The Human Sialome

The Sialome Evolution

The human sialome, i.e., the broad variety of sialic acid compounds in the human body, has been hypothesized to be the result of genomic changes occurred under the selective impulse of an alleged pandemic event, roughly 3 million years ago, provoking the so-called sialoquake.

Varki has well-described the paramount role of sialic acids in pandemic events. Observing that humans only synthesize N-Acetyl-Neuraminic Acid (NeuAc), whilst in humans' closest evolutionary relatives both NeuAc and N-Glycolylneuraminic acid (NeuGc) can be found, Varki postulated that some unknown pathogen caused the evolutionary selection of a specific variant of the enzyme CMP-N-acetylneuraminic acid hydroxylase (CMAH), responsible for a key reaction in the synthesis of NeuGc. This unknown pathogen, having a high affinity for NeuGc binding, caused a pandemic event that exerted an evolutionary pressure, leading to the deletion of one exone in the CMAH gene, that made the enzyme incapable of synthesizing NeuGc, while the synthesis of NeuAc remained untouched. Although differing only by one oxygen atom, the altered proportions of NeuAc and NeuGc (loss of the latter and relative increase of the former), allegedly altered human susceptibility to pathogens, protecting them from NeuGc-binding pathogens, while exposing them to NeuAc-binding ones (5). This difference in neuraminic acid synthesis between humans and other mammals still has relevant consequences. Although MERS-CoV receptor, DDP4, does not differ between humans and dromedaries or horses, MERS-CoV's natural hosts, the latter appear to be resistant to experimental MERS infection, suggesting that other factors are involved in host susceptibility. Noting that MERS-CoV has a binding site of high selectivity for NeuAc that excludes NeuGc, and that NeuAc is less represented in horses lower airways, it could be speculated that the differences in sialoglycomes among species affect host susceptibility and tissue tropism (1).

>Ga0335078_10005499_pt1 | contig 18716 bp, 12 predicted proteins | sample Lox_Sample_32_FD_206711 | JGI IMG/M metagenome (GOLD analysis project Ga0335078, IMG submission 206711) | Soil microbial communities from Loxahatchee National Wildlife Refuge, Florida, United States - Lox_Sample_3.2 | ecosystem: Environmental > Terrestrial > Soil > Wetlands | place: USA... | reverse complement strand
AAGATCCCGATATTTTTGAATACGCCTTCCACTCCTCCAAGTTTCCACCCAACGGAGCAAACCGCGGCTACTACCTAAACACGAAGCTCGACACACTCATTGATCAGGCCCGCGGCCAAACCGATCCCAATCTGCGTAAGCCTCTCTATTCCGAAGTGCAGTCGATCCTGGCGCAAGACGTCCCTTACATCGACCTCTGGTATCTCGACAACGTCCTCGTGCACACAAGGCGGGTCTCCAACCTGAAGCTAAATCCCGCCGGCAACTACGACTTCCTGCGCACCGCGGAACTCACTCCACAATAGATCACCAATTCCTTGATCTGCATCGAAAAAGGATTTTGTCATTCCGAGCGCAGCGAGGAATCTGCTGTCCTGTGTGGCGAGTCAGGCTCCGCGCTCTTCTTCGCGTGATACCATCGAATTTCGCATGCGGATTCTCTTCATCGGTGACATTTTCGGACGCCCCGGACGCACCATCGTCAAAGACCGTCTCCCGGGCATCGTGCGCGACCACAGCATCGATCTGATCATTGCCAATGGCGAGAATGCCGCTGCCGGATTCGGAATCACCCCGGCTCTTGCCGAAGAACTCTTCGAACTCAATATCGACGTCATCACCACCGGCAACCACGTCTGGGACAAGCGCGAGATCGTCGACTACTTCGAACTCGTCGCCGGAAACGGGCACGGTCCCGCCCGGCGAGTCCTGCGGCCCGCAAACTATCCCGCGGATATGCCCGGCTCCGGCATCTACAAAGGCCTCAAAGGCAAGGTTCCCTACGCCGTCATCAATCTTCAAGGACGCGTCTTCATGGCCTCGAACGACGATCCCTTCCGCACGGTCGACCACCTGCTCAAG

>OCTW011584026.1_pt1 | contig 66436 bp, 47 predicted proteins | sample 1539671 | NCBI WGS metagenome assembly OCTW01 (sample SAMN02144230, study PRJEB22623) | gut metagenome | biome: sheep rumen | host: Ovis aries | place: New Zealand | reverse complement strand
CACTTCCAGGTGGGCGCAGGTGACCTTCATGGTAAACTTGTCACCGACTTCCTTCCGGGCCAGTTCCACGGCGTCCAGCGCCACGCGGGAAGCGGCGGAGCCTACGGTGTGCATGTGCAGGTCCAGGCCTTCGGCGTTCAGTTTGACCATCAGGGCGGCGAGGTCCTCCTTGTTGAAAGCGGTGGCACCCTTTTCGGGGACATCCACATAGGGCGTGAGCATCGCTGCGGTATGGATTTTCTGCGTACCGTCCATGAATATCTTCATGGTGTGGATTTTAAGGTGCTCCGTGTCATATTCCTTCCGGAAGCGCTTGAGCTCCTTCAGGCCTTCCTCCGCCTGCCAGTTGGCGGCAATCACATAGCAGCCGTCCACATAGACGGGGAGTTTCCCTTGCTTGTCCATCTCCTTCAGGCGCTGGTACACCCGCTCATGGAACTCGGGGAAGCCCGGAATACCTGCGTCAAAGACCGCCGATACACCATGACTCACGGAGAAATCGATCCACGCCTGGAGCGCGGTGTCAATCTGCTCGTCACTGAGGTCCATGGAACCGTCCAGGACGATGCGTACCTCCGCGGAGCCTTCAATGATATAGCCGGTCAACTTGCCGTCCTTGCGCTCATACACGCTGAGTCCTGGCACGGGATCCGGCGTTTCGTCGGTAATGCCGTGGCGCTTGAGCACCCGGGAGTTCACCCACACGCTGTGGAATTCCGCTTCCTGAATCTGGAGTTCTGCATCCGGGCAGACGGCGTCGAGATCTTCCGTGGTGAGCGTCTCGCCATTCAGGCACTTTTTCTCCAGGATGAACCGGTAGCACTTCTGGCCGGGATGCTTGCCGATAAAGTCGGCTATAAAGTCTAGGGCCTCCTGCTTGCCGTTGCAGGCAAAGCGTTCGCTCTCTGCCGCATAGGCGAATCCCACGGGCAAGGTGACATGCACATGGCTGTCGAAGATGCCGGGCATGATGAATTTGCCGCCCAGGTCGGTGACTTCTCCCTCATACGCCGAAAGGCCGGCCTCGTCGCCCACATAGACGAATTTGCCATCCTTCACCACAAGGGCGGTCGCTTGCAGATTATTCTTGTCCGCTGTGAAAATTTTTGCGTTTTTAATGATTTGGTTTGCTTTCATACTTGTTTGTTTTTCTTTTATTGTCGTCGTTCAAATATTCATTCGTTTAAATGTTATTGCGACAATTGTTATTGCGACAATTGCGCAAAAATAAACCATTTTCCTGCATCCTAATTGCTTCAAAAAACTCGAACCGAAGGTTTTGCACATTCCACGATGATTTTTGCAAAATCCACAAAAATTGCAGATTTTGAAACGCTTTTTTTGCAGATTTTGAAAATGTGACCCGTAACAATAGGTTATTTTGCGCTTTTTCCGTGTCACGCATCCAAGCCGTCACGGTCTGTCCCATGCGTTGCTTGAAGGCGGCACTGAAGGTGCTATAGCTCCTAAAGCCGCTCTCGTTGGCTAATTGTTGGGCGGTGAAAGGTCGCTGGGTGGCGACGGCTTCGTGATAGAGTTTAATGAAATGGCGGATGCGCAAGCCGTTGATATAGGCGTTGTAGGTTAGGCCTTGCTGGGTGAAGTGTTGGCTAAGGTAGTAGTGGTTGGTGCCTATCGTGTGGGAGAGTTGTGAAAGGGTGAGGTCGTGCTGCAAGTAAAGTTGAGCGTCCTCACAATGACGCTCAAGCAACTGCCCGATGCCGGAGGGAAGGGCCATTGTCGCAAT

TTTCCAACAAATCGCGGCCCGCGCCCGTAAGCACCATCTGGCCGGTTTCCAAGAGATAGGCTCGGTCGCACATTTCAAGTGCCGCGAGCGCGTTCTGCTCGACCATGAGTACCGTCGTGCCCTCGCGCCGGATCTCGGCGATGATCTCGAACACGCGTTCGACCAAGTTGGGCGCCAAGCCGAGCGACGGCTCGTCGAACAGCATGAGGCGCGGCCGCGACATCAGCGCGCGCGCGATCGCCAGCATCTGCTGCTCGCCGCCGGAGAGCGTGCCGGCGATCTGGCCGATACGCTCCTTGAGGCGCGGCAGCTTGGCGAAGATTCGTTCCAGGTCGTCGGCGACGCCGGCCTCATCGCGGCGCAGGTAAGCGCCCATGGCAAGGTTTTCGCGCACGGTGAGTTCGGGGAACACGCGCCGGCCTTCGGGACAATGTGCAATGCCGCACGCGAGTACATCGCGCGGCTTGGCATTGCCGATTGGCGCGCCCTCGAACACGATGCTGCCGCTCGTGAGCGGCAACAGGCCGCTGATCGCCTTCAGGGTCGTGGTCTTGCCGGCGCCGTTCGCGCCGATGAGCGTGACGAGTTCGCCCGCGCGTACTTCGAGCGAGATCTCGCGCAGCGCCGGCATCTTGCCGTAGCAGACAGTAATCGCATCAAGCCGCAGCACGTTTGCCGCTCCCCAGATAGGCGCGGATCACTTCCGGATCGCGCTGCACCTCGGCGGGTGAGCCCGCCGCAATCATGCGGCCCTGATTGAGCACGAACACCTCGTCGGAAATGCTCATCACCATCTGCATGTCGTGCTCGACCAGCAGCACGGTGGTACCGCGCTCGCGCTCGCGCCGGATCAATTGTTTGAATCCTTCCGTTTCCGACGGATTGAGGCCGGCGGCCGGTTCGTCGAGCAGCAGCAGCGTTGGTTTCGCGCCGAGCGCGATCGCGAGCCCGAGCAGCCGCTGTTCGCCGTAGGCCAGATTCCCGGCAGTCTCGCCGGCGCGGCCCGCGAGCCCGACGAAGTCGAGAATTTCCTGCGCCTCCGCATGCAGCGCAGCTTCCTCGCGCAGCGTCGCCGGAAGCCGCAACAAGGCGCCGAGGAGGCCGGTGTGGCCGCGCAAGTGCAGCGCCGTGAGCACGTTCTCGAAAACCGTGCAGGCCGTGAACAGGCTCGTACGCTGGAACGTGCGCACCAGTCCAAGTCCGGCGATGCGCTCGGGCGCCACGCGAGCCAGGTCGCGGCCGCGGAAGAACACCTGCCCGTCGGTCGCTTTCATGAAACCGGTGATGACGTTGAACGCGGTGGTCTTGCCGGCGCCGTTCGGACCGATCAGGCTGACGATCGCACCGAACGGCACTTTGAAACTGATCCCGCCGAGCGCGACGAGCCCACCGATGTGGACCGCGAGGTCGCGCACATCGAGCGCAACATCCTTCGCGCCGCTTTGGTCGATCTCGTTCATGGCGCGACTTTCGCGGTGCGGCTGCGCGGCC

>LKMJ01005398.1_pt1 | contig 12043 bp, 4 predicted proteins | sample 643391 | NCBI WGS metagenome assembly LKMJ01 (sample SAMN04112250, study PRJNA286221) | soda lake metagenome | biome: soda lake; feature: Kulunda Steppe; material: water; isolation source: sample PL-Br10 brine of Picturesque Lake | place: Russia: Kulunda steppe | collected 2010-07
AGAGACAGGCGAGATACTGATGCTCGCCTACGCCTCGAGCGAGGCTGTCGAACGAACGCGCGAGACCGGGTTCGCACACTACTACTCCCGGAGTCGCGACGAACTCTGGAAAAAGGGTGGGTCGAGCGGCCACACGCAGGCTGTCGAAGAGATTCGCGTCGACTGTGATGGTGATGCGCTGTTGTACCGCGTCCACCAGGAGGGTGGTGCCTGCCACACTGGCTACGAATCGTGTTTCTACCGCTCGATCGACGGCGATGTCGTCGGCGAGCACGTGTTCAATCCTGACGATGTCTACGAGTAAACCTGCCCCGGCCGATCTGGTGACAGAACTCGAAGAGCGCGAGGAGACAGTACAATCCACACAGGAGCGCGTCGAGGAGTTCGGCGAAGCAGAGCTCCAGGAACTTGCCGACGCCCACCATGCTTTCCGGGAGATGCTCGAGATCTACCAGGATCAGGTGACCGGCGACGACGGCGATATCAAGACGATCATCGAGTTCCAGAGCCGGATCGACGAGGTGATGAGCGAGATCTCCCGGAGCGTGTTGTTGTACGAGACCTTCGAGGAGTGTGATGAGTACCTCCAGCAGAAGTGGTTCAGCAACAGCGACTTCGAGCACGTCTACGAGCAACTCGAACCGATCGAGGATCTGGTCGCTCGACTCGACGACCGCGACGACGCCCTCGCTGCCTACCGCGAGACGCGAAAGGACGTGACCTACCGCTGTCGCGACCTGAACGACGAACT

The Antiviral Protective Role of the Sialome

Sialic acid viral recognition has been long known to be a virulence factor for various pathogens (6). However, the sialome exerts also a protective effect against viral infections (Figure 1B). As a host defense mechanism, sialylated O-linked glycans covering mucins on mucosal cell surfaces provide a large layer of sialylated residues that acts as a barrier, preventing pathogens from entering the cell by offering a decoy alternative binding site.

In vivo studies have demonstrated that knockout Muc1−/− mice (i.e., genetically modified to lack mucin 1) challenged with H1N1 Influenza A virus reach maximal viral titers earlier and with greater inflammatory response using equivalent viral challenge titers, compared to their wild-type counterparts (7). As further proof of the protective role of sialylated compounds, it is worth mentioning how concentration of oligosaccharides (HMOs), glycosylated components of human breast milk, in HIV-positive women correlates with reduced HIV transmission to the nursling through breastfeeding. Moreover, it is well-known how HMOs interfere with viral glycoprotein recognition of Norovirus and Rotavirus, playing a pivotal anti-viral role, which, in addition to their positive effect on neurodevelopmental outcomes, has justified their supplementation in infant formulas (8). However, HMOs' potential role in preventing, limiting or modulating SARS-CoV-2 infection has not been explored, yet.